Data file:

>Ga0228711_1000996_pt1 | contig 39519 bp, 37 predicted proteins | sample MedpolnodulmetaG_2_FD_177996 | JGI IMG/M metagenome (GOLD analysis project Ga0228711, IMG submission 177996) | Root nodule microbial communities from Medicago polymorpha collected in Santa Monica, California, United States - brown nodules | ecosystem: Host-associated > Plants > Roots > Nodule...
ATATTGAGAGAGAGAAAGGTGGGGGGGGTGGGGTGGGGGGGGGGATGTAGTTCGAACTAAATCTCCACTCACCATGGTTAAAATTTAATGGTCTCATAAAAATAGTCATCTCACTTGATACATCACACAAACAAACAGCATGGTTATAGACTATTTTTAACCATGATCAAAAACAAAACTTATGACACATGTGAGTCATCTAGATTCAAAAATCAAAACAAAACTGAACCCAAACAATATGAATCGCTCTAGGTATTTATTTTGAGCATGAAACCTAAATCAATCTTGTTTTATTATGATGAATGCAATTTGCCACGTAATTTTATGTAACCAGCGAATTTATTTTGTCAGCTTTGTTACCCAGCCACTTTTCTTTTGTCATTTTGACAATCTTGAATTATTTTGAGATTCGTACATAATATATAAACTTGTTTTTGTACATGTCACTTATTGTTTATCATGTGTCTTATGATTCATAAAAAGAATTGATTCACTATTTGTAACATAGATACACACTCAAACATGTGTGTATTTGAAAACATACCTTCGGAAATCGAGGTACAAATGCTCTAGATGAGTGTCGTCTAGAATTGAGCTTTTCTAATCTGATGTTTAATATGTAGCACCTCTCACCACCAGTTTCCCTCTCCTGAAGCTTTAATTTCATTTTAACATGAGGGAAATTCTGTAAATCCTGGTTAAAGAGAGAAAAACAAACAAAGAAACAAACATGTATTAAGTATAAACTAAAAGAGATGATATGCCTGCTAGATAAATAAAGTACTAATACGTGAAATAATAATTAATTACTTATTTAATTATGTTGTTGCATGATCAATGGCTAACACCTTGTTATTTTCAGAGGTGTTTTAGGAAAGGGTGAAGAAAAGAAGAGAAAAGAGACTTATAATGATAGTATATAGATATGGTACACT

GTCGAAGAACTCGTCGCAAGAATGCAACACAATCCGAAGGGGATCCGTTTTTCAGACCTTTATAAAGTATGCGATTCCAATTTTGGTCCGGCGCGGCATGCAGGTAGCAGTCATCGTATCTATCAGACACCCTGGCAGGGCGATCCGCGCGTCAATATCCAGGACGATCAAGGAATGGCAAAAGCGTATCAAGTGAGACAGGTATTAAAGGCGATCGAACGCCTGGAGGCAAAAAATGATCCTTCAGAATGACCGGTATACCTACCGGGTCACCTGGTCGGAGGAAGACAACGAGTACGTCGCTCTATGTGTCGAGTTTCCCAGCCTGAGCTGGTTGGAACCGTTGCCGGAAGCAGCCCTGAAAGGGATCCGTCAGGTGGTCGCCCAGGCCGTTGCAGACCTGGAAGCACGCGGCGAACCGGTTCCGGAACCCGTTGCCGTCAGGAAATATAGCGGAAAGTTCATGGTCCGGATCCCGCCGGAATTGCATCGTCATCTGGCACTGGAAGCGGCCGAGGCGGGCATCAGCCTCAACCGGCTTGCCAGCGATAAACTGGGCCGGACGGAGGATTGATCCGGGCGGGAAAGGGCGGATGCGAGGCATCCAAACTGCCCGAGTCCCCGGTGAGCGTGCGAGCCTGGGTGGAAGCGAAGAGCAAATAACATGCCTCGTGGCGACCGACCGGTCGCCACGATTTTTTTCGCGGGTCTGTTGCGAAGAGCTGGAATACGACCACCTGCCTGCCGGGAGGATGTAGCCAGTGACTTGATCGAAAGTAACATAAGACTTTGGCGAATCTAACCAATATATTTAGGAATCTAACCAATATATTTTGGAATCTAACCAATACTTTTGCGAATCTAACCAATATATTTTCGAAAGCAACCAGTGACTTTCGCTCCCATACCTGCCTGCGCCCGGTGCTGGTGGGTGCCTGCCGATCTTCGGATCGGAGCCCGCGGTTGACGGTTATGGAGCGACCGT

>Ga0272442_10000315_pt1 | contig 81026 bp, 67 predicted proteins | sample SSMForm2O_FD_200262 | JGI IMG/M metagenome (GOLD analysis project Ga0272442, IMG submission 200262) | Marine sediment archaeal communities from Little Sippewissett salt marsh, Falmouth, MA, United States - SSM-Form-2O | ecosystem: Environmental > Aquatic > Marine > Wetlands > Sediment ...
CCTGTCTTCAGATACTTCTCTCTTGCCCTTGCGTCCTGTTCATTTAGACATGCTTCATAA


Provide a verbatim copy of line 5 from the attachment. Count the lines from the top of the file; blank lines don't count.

CCTGTCTTCAGATACTTCTCTCTTGCCCTTGCGTCCTGTTCATTTAGACATGCTTCATAA